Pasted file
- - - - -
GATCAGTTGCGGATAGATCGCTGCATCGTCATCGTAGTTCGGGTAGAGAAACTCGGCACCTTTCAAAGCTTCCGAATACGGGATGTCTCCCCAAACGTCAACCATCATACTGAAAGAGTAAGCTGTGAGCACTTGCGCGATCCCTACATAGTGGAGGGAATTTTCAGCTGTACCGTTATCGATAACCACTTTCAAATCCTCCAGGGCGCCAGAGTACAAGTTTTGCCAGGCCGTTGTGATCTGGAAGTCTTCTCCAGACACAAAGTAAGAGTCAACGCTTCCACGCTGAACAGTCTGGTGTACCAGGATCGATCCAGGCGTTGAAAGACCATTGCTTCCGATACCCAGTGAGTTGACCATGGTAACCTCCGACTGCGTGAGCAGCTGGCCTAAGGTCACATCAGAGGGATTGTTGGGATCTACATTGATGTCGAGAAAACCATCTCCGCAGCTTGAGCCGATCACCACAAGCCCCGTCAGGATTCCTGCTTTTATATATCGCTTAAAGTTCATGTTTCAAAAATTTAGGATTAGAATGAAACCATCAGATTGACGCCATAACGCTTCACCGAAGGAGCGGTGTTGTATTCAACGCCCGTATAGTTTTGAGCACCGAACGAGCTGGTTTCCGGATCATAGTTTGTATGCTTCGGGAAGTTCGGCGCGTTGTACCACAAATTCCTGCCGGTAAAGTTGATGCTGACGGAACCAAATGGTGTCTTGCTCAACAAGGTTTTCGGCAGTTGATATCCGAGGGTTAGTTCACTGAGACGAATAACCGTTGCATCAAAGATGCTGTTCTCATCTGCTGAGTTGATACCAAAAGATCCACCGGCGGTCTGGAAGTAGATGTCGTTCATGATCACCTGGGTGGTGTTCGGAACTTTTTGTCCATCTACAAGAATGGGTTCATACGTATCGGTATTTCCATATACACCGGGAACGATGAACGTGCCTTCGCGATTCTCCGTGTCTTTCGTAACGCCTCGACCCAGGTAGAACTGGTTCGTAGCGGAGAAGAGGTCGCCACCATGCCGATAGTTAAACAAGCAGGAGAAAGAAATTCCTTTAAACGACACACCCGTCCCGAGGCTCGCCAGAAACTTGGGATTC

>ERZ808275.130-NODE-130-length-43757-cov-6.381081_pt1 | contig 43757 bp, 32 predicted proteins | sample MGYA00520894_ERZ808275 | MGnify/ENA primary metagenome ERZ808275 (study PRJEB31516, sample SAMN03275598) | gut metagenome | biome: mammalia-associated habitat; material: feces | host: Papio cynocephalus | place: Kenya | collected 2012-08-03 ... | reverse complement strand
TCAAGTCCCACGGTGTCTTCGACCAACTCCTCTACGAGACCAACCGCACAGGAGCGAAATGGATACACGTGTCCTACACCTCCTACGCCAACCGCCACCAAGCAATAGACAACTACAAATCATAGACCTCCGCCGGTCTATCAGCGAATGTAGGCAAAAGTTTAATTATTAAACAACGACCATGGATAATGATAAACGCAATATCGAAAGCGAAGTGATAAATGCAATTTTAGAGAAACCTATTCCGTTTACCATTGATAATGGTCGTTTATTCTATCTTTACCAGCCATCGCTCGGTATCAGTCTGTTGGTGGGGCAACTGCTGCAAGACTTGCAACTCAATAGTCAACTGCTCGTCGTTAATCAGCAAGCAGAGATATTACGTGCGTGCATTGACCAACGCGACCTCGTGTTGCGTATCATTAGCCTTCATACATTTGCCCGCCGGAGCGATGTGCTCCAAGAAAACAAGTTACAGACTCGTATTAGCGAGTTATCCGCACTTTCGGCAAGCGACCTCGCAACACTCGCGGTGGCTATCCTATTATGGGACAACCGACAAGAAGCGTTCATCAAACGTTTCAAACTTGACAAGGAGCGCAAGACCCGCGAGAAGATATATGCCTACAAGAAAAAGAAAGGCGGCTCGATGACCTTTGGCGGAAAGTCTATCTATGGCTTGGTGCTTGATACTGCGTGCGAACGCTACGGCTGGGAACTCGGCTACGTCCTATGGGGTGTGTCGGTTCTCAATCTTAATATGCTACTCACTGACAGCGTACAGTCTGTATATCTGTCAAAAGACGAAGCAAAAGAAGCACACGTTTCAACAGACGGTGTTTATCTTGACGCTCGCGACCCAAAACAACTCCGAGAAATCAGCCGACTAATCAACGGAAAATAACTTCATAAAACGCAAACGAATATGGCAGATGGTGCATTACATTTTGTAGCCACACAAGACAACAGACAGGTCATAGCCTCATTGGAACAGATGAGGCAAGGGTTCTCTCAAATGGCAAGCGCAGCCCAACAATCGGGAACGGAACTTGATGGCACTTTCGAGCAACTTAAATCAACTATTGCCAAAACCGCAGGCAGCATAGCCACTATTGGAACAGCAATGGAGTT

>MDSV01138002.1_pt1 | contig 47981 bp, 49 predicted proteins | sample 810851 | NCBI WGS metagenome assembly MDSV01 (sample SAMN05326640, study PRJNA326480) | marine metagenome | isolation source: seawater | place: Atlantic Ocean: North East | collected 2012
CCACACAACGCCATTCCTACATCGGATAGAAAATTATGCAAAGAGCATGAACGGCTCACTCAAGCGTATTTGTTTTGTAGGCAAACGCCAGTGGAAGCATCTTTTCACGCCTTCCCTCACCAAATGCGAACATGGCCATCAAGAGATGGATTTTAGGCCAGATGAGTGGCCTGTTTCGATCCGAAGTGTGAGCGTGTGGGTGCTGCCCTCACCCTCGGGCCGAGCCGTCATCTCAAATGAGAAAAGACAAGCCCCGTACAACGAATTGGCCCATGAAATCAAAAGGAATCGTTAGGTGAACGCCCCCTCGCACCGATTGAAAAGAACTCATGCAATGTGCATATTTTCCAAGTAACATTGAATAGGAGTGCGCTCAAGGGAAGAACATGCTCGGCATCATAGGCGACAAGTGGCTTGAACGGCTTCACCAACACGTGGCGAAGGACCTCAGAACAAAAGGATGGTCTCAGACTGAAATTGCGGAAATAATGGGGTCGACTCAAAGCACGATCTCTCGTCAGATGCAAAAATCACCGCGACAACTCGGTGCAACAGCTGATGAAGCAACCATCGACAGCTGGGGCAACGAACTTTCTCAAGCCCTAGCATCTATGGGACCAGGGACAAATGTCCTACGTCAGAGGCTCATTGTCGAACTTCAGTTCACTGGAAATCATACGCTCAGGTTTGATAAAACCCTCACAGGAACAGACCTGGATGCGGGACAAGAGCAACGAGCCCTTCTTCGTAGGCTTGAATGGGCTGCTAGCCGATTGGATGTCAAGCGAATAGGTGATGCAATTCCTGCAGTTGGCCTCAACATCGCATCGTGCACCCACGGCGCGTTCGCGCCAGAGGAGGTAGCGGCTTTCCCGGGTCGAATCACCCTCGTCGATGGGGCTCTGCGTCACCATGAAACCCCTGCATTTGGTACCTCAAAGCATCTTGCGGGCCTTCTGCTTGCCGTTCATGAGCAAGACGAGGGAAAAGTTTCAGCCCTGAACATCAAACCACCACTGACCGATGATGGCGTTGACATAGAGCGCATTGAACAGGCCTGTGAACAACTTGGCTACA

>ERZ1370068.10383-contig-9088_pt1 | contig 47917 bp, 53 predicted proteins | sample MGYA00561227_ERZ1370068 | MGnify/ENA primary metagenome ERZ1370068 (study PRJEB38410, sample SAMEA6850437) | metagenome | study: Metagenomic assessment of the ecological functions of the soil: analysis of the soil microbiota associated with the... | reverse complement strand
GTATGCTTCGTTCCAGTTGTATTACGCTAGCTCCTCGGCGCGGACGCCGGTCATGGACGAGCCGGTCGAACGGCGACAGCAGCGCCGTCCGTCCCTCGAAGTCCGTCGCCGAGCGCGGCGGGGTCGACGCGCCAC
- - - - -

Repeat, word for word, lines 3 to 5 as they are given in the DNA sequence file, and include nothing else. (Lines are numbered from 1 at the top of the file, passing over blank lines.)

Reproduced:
TCAAGTCCCACGGTGTCTTCGACCAACTCCTCTACGAGACCAACCGCACAGGAGCGAAATGGATACACGTGTCCTACACCTCCTACGCCAACCGCCACCAAGCAATAGACAACTACAAATCATAGACCTCCGCCGGTCTATCAGCGAATGTAGGCAAAAGTTTAATTATTAAACAACGACCATGGATAATGATAAACGCAATATCGAAAGCGAAGTGATAAATGCAATTTTAGAGAAACCTATTCCGTTTACCATTGATAATGGTCGTTTATTCTATCTTTACCAGCCATCGCTCGGTATCAGTCTGTTGGTGGGGCAACTGCTGCAAGACTTGCAACTCAATAGTCAACTGCTCGTCGTTAATCAGCAAGCAGAGATATTACGTGCGTGCATTGACCAACGCGACCTCGTGTTGCGTATCATTAGCCTTCATACATTTGCCCGCCGGAGCGATGTGCTCCAAGAAAACAAGTTACAGACTCGTATTAGCGAGTTATCCGCACTTTCGGCAAGCGACCTCGCAACACTCGCGGTGGCTATCCTATTATGGGACAACCGACAAGAAGCGTTCATCAAACGTTTCAAACTTGACAAGGAGCGCAAGACCCGCGAGAAGATATATGCCTACAAGAAAAAGAAAGGCGGCTCGATGACCTTTGGCGGAAAGTCTATCTATGGCTTGGTGCTTGATACTGCGTGCGAACGCTACGGCTGGGAACTCGGCTACGTCCTATGGGGTGTGTCGGTTCTCAATCTTAATATGCTACTCACTGACAGCGTACAGTCTGTATATCTGTCAAAAGACGAAGCAAAAGAAGCACACGTTTCAACAGACGGTGTTTATCTTGACGCTCGCGACCCAAAACAACTCCGAGAAATCAGCCGACTAATCAACGGAAAATAACTTCATAAAACGCAAACGAATATGGCAGATGGTGCATTACATTTTGTAGCCACACAAGACAACAGACAGGTCATAGCCTCATTGGAACAGATGAGGCAAGGGTTCTCTCAAATGGCAAGCGCAGCCCAACAATCGGGAACGGAACTTGATGGCACTTTCGAGCAACTTAAATCAACTATTGCCAAAACCGCAGGCAGCATAGCCACTATTGGAACAGCAATGGAGTT

>MDSV01138002.1_pt1 | contig 47981 bp, 49 predicted proteins | sample 810851 | NCBI WGS metagenome assembly MDSV01 (sample SAMN05326640, study PRJNA326480) | marine metagenome | isolation source: seawater | place: Atlantic Ocean: North East | collected 2012
CCACACAACGCCATTCCTACATCGGATAGAAAATTATGCAAAGAGCATGAACGGCTCACTCAAGCGTATTTGTTTTGTAGGCAAACGCCAGTGGAAGCATCTTTTCACGCCTTCCCTCACCAAATGCGAACATGGCCATCAAGAGATGGATTTTAGGCCAGATGAGTGGCCTGTTTCGATCCGAAGTGTGAGCGTGTGGGTGCTGCCCTCACCCTCGGGCCGAGCCGTCATCTCAAATGAGAAAAGACAAGCCCCGTACAACGAATTGGCCCATGAAATCAAAAGGAATCGTTAGGTGAACGCCCCCTCGCACCGATTGAAAAGAACTCATGCAATGTGCATATTTTCCAAGTAACATTGAATAGGAGTGCGCTCAAGGGAAGAACATGCTCGGCATCATAGGCGACAAGTGGCTTGAACGGCTTCACCAACACGTGGCGAAGGACCTCAGAACAAAAGGATGGTCTCAGACTGAAATTGCGGAAATAATGGGGTCGACTCAAAGCACGATCTCTCGTCAGATGCAAAAATCACCGCGACAACTCGGTGCAACAGCTGATGAAGCAACCATCGACAGCTGGGGCAACGAACTTTCTCAAGCCCTAGCATCTATGGGACCAGGGACAAATGTCCTACGTCAGAGGCTCATTGTCGAACTTCAGTTCACTGGAAATCATACGCTCAGGTTTGATAAAACCCTCACAGGAACAGACCTGGATGCGGGACAAGAGCAACGAGCCCTTCTTCGTAGGCTTGAATGGGCTGCTAGCCGATTGGATGTCAAGCGAATAGGTGATGCAATTCCTGCAGTTGGCCTCAACATCGCATCGTGCACCCACGGCGCGTTCGCGCCAGAGGAGGTAGCGGCTTTCCCGGGTCGAATCACCCTCGTCGATGGGGCTCTGCGTCACCATGAAACCCCTGCATTTGGTACCTCAAAGCATCTTGCGGGCCTTCTGCTTGCCGTTCATGAGCAAGACGAGGGAAAAGTTTCAGCCCTGAACATCAAACCACCACTGACCGATGATGGCGTTGACATAGAGCGCATTGAACAGGCCTGTGAACAACTTGGCTACA